Plans for Stephen Fry to film part of a documentary series in Japan have been shelved after complaints about nuclear bomb jokes in his quiz show QI.
The programme featured a discussion about a man who survived the blasts at both Hiroshima and Nagasaki in 1945.
The Japanese Embassy accused the BBC of making light of the attacks, which killed up to 250,000 civilians.
The BBC, which later apologised, said the cancellation of the filming was due to the "strength of feeling" in Japan.
The offending episode of QI was broadcast last month and featured a discussion about Tsutomu Yamaguchi.
Mr Yamaguchi was the only person to have been officially recognised by the government of Japan as surviving both explosions.
Mr Yamaguchi was burnt in the Hiroshima explosion - only to travel by train to Nagasaki to be caught in the second attack three days later.
During the programme Stephen Fry and two fellow comedians discussed Mr Yamaguchi's survival.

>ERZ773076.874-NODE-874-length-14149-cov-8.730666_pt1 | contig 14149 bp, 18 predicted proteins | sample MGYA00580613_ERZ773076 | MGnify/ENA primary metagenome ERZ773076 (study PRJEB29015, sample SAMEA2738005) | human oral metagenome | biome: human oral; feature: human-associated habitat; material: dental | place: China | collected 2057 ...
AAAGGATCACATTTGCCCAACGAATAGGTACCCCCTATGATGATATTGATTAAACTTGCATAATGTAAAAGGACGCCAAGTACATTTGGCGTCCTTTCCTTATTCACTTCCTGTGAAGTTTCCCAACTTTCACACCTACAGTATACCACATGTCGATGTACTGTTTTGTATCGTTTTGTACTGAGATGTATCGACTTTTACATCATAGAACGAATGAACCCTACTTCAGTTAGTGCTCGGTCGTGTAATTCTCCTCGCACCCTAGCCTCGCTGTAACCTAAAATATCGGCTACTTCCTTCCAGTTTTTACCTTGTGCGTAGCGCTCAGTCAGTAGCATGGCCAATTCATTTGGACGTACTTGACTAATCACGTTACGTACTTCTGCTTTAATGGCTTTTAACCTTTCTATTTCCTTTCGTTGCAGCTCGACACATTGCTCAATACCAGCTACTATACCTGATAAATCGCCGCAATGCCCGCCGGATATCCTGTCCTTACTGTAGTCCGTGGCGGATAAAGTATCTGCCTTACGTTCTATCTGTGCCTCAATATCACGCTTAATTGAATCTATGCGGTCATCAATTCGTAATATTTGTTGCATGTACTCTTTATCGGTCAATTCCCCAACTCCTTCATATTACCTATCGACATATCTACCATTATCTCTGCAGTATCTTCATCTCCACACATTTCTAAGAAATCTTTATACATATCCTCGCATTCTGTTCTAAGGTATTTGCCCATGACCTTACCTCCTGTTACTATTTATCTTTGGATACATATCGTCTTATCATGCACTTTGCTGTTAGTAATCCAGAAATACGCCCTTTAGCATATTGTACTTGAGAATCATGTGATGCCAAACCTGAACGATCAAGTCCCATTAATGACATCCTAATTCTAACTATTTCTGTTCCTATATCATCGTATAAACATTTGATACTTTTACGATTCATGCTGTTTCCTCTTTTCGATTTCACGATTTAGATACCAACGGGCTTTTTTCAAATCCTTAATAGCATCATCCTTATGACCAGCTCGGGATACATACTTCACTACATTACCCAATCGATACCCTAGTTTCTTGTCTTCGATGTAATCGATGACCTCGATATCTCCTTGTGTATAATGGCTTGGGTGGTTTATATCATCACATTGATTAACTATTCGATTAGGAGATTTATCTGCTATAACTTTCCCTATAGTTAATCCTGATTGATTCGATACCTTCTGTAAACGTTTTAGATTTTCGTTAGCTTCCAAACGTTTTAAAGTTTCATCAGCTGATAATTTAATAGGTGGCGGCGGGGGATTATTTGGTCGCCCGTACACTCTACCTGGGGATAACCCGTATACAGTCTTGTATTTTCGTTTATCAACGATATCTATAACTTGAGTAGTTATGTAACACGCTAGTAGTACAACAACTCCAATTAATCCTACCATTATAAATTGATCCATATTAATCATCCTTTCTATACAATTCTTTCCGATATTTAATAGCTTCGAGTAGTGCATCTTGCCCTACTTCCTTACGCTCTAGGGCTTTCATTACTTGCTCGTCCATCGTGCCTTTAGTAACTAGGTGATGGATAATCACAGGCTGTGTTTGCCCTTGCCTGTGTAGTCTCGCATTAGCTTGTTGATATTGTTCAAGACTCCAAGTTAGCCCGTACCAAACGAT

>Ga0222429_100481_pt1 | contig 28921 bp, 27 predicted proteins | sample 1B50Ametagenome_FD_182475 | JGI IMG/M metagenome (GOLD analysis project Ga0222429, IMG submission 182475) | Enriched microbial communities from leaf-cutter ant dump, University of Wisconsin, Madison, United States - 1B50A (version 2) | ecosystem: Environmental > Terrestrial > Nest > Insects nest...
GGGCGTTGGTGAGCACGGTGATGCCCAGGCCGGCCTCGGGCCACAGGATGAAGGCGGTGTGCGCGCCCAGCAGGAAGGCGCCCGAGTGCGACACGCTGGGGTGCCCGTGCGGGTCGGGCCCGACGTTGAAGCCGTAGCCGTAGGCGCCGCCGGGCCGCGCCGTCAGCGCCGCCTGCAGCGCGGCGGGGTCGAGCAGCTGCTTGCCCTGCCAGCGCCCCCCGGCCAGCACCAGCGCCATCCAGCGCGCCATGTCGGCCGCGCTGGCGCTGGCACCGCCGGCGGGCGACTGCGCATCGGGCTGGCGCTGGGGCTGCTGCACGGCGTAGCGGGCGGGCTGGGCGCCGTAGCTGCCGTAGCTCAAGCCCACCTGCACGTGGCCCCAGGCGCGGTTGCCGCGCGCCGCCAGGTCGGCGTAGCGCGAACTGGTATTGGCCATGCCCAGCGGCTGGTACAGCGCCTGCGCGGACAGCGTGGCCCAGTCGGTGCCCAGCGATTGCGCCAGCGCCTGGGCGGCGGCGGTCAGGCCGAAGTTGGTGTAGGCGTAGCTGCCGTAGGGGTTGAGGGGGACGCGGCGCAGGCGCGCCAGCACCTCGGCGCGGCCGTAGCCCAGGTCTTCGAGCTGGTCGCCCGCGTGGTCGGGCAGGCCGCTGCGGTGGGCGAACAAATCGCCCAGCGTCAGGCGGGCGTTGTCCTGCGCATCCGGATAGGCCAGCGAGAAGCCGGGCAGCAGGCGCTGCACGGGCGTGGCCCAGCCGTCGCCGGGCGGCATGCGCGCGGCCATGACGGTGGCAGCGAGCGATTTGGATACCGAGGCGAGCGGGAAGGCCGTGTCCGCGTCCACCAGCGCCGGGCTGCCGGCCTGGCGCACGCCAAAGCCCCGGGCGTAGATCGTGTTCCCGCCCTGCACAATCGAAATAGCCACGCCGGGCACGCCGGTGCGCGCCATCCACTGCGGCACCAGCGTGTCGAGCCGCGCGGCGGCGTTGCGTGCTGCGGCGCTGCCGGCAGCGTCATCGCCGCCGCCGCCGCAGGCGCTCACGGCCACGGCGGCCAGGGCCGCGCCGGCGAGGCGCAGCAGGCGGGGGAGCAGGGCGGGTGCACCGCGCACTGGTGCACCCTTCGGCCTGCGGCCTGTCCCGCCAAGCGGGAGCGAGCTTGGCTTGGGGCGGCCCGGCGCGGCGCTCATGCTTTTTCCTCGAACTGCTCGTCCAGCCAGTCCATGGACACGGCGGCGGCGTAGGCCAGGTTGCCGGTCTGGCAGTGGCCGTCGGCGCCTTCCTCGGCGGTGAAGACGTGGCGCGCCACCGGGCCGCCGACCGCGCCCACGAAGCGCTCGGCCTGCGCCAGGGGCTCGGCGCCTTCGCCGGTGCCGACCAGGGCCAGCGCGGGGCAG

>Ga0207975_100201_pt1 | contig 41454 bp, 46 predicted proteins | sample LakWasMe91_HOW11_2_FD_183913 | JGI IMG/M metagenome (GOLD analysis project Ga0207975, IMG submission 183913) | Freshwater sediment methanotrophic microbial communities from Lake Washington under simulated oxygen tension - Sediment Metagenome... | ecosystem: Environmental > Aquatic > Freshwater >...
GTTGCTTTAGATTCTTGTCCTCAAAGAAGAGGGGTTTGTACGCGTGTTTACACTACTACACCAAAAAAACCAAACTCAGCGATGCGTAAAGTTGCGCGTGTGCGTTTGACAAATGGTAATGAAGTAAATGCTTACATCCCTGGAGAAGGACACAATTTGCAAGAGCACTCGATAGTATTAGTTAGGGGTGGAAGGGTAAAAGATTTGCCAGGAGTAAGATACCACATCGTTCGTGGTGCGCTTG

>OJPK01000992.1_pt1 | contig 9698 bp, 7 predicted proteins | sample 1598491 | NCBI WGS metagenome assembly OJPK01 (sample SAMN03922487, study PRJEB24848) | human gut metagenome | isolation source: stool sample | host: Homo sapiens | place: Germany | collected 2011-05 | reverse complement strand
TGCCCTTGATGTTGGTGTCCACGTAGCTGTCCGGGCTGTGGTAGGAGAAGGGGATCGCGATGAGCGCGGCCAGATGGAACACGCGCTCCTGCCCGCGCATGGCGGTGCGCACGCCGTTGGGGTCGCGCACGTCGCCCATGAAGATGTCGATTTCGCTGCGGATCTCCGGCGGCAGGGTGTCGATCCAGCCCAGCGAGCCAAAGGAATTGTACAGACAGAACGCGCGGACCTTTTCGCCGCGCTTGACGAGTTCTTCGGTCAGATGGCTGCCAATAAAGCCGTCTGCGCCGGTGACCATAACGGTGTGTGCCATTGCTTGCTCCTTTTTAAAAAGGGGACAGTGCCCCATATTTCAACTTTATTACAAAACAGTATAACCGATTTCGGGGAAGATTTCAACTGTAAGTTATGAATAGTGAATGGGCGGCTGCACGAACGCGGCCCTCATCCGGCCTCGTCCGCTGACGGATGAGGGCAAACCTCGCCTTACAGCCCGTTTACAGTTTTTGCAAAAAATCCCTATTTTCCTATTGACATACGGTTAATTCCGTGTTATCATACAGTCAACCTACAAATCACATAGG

Alan Davies suggested an A-bomb had landed on Mr Yamaguchi and "bounced off".
And Stephen Fry expressed amazement that the Japanese trains were still running after the blast.
The episode prompted a complaint to the BBC from the Japanese Embassy who accused the broadcaster of making light of the attacks.
The BBC responded by apologising, acknowledging the sensitivity of the subject for Japanese viewers.
The broadcaster has cancelled some of its plans to film a programme featuring Mr Fry in Japan, after recognising the "strength of feeling" that had been caused by the show.
A BBC spokeswoman said the filming schedule of the documentary about language - Planet Word - was now being altered.